The lawyer will also be charging to look over that transaction. Two transactions at once at $500 an hour. If one of these two transactions falls apart; they both fall apart. If this happens the DIY seller has to start the process all over again. Therefore, when a new offer comes in on their home it’s another $5,000 retainer and $500 an hour. A lot of money out of pocket and it starts to get quite expensive very quickly with no assurance their home is going to close escrow. If the DIY seller for whatever reason can not (or decides not to) sell their home, then that seller is out all those lawyer fees.

The Standard Realtor Selling Your Home

The benefit of hiring a realtor is they free up a tremendous amount of time and work for the seller. The seller also knows from the beginning what their cost of sale is going to be when the transaction closes. They know their fees upfront unlike the lawyer option. Now a Realtor will: market the home, walk the seller through all the legal documents and protect them from all the pitfalls and confusing verbiage, assume risk, negotiate the deal the seller wants, and the best part of all – the seller only has to pay this person if the home sells and closes escrow for the price they agree to sell it for. If they don’t sell the home for what the seller wanted to sell it for, then they pay nothing and walk away with absolutely no loss.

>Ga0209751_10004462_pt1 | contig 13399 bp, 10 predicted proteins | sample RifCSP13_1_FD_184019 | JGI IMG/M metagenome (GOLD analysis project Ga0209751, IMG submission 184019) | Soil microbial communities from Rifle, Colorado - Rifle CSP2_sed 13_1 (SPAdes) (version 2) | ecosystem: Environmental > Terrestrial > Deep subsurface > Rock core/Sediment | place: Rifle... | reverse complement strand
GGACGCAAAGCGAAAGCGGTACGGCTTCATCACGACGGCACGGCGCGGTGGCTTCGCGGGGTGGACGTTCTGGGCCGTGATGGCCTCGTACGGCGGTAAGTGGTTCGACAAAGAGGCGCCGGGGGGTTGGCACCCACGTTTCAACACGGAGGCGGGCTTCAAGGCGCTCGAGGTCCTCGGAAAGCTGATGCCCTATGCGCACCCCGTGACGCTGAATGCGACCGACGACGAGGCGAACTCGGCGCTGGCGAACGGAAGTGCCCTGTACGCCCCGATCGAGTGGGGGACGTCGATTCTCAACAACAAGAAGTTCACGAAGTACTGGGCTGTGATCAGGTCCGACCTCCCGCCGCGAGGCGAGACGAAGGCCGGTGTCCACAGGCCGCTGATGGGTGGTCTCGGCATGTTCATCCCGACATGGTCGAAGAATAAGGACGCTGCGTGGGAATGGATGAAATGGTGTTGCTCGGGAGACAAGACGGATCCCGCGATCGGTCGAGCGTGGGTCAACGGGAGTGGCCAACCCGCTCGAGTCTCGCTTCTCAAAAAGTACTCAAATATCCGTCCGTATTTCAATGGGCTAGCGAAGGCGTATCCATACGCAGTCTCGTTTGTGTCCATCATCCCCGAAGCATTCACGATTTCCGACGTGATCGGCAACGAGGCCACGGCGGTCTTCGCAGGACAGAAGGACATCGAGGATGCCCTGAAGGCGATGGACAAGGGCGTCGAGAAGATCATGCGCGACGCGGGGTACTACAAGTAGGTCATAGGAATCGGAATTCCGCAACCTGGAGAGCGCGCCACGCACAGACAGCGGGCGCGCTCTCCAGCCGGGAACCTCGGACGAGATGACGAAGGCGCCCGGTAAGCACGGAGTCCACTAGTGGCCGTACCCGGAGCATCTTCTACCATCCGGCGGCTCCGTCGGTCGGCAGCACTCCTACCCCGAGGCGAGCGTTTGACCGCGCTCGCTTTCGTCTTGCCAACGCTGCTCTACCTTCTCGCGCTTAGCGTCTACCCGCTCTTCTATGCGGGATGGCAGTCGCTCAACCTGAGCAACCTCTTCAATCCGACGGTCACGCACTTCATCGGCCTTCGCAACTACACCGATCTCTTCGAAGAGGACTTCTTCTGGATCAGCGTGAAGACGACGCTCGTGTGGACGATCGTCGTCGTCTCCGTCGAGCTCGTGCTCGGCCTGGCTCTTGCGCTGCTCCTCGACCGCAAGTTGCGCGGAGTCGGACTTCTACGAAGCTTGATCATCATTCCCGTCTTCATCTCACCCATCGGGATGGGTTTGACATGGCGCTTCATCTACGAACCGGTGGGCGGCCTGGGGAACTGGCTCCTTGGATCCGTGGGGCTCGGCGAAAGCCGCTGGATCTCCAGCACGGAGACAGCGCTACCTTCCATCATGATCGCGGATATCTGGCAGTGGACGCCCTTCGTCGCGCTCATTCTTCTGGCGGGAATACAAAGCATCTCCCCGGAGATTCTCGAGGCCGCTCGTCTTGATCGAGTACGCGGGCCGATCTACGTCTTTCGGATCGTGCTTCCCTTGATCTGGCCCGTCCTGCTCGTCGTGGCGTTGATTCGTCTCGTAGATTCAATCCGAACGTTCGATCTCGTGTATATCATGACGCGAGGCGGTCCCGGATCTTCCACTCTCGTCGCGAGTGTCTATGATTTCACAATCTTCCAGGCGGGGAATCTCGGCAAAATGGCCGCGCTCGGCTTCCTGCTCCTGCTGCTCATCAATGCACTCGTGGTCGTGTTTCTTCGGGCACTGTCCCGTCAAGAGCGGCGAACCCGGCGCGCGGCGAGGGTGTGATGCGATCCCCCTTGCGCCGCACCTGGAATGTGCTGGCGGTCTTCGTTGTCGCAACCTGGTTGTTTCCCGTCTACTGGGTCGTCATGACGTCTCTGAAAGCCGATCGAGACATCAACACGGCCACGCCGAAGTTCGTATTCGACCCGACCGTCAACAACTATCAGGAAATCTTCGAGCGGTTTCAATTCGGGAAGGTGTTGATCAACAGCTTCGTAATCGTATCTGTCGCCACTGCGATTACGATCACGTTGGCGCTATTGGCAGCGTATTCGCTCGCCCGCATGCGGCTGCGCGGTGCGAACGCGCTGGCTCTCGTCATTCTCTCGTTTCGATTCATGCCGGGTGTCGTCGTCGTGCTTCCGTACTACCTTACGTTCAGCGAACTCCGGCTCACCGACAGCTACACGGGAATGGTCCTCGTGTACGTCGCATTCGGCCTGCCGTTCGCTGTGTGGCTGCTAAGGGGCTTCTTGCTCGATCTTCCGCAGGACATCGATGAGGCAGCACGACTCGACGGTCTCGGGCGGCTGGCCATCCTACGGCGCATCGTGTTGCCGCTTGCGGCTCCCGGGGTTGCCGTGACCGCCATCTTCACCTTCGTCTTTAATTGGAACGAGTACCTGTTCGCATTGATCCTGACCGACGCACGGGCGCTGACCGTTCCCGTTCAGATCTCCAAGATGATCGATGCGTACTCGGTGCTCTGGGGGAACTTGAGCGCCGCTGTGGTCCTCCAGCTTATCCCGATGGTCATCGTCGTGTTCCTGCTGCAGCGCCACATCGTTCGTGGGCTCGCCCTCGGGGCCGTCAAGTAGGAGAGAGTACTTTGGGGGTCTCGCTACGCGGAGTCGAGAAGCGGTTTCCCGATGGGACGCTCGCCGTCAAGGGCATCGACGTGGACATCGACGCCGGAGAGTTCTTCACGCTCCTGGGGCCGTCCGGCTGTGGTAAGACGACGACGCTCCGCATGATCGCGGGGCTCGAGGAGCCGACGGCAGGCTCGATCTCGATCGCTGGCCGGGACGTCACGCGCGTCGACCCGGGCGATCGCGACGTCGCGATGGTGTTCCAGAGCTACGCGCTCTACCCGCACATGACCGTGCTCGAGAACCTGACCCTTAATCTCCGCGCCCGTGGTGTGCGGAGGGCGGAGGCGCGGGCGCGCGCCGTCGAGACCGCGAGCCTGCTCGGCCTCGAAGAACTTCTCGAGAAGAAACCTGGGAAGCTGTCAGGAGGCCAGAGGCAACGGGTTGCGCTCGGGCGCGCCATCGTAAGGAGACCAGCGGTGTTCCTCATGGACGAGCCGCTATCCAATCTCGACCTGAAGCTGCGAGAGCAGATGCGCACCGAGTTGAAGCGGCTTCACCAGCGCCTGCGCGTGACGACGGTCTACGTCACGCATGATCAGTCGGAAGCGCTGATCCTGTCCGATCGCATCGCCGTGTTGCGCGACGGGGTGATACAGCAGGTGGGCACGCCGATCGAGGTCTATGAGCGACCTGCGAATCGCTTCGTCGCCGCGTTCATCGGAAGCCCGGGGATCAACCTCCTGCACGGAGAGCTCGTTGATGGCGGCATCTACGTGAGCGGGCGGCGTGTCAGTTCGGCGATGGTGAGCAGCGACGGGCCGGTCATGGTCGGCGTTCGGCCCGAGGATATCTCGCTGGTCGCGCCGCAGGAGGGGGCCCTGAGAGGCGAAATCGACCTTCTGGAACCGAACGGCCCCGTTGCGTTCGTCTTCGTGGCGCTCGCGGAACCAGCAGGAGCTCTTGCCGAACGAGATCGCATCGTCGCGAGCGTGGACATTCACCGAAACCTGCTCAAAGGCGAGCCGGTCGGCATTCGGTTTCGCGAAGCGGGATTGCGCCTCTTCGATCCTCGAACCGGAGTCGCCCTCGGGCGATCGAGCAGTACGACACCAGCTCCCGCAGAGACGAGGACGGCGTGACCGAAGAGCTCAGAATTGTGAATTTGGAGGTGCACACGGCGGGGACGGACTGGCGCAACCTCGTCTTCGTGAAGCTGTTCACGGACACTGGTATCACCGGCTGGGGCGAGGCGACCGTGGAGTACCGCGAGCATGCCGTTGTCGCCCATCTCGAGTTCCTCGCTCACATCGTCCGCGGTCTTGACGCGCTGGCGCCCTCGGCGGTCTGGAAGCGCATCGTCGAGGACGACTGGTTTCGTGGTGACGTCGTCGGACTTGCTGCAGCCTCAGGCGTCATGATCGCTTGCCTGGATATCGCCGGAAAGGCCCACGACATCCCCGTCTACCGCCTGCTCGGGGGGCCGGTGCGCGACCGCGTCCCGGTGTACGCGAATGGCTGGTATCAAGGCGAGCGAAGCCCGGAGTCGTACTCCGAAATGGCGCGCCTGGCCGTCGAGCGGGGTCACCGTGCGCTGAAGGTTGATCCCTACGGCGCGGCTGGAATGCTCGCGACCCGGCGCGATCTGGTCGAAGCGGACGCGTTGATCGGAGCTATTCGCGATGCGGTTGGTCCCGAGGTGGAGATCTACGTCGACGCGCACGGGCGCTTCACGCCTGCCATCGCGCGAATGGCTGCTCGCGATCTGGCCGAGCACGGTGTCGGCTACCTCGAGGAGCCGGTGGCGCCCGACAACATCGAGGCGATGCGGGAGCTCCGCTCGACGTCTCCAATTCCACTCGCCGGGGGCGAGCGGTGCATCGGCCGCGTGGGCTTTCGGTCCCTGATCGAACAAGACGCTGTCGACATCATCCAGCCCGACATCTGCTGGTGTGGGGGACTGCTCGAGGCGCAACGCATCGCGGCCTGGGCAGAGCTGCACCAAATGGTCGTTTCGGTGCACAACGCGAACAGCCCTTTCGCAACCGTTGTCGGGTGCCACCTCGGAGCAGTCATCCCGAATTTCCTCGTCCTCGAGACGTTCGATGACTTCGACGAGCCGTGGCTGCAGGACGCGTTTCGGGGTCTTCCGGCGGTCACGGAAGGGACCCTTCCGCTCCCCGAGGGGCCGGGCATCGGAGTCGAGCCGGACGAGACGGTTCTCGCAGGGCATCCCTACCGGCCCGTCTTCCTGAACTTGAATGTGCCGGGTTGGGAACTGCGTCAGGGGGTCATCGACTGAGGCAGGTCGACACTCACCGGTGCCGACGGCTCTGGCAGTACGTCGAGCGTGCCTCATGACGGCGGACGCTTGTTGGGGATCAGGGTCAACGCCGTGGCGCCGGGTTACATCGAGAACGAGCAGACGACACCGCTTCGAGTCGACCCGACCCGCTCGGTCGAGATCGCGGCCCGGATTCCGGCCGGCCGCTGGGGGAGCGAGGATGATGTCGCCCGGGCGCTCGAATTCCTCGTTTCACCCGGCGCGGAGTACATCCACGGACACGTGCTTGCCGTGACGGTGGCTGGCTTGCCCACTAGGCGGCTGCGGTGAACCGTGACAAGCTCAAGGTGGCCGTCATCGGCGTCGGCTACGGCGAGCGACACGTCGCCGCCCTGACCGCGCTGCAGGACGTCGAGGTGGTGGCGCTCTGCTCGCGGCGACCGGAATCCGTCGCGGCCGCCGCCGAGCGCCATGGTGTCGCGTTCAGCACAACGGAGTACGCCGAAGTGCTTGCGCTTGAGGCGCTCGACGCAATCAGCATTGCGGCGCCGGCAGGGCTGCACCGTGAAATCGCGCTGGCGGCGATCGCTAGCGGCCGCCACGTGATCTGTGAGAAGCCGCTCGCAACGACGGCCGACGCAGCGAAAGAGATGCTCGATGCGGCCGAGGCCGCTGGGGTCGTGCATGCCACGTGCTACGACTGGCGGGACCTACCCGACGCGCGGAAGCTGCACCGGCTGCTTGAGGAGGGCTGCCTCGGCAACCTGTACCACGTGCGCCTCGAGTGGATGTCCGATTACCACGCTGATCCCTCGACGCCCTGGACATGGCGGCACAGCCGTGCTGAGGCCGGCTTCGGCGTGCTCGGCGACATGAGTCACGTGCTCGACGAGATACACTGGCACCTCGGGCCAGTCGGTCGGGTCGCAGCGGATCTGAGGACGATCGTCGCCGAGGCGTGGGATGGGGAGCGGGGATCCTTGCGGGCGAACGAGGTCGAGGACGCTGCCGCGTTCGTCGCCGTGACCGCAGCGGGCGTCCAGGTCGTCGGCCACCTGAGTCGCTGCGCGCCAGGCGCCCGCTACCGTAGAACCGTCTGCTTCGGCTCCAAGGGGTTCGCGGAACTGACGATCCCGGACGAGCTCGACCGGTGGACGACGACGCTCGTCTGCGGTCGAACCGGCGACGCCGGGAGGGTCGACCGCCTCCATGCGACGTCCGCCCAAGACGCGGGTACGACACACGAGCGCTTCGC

On the other hand the Realtor walks away with at least 6 months of time loss and thousands of dollars in marketing down the drain. Who’s really getting the bad deal here and and why on earth would we buy/sell homes through an app? It looks to me that using a realtor is the greatest deal in the world! The seller has no risk, and reaps all the rewards with legal protection.


In conclusion, as you can see based on the scenarios above, the Realtor deal is actually not a bad one and it is baffling to me how Realtors get a bad wrap. Selling or buying a home through an app is not only risky but just plane dumb. Hiring a lawyer is tremendously expensive with a lot of upfront costs and you have to still pay them for their time even if the transaction doesn’t go through. If you decide to skip the lawyer option you only have a 13% success rate of no litigation after the close.

Some people will still use the app to sell their home I’m sure. I mean, people use DIY apps to file their taxes to the IRS instead of using a true tax code professional – yikes! But in the end, Turbo Tax did not eliminate the tax accountants; just the bad ones.

Malakai Sparks